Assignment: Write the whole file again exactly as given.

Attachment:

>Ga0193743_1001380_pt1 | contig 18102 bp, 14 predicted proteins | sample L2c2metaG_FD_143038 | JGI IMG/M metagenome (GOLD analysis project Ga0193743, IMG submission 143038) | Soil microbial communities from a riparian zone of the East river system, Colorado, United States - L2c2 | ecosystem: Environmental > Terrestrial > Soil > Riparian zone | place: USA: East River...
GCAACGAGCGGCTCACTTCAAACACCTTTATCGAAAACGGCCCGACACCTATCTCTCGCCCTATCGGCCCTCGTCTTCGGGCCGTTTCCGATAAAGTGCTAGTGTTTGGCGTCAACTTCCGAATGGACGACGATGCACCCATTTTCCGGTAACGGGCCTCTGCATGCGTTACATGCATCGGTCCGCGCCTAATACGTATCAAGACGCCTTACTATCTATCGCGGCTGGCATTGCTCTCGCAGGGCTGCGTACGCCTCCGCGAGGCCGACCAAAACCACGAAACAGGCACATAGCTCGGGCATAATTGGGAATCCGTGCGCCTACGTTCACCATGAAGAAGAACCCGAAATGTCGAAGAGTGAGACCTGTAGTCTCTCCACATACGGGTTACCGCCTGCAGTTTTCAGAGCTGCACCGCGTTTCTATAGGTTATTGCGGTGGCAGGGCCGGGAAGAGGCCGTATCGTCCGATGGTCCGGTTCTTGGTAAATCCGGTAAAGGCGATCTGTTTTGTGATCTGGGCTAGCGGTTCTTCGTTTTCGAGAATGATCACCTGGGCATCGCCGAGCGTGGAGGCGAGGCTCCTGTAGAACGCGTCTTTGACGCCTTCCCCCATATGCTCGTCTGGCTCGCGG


>Ga0193743_1001380_pt1 | contig 18102 bp, 14 predicted proteins | sample L2c2metaG_FD_143038 | JGI IMG/M metagenome (GOLD analysis project Ga0193743, IMG submission 143038) | Soil microbial communities from a riparian zone of the East river system, Colorado, United States - L2c2 | ecosystem: Environmental > Terrestrial > Soil > Riparian zone | place: USA: East River...
GCAACGAGCGGCTCACTTCAAACACCTTTATCGAAAACGGCCCGACACCTATCTCTCGCCCTATCGGCCCTCGTCTTCGGGCCGTTTCCGATAAAGTGCTAGTGTTTGGCGTCAACTTCCGAATGGACGACGATGCACCCATTTTCCGGTAACGGGCCTCTGCATGCGTTACATGCATCGGTCCGCGCCTAATACGTATCAAGACGCCTTACTATCTATCGCGGCTGGCATTGCTCTCGCAGGGCTGCGTACGCCTCCGCGAGGCCGACCAAAACCACGAAACAGGCACATAGCTCGGGCATAATTGGGAATCCGTGCGCCTACGTTCACCATGAAGAAGAACCCGAAATGTCGAAGAGTGAGACCTGTAGTCTCTCCACATACGGGTTACCGCCTGCAGTTTTCAGAGCTGCACCGCGTTTCTATAGGTTATTGCGGTGGCAGGGCCGGGAAGAGGCCGTATCGTCCGATGGTCCGGTTCTTGGTAAATCCGGTAAAGGCGATCTGTTTTGTGATCTGGGCTAGCGGTTCTTCGTTTTCGAGAATGATCACCTGGGCATCGCCGAGCGTGGAGGCGAGGCTCCTGTAGAACGCGTCTTTGACGCCTTCCCCCATATGCTCGTCTGGCTCGCGG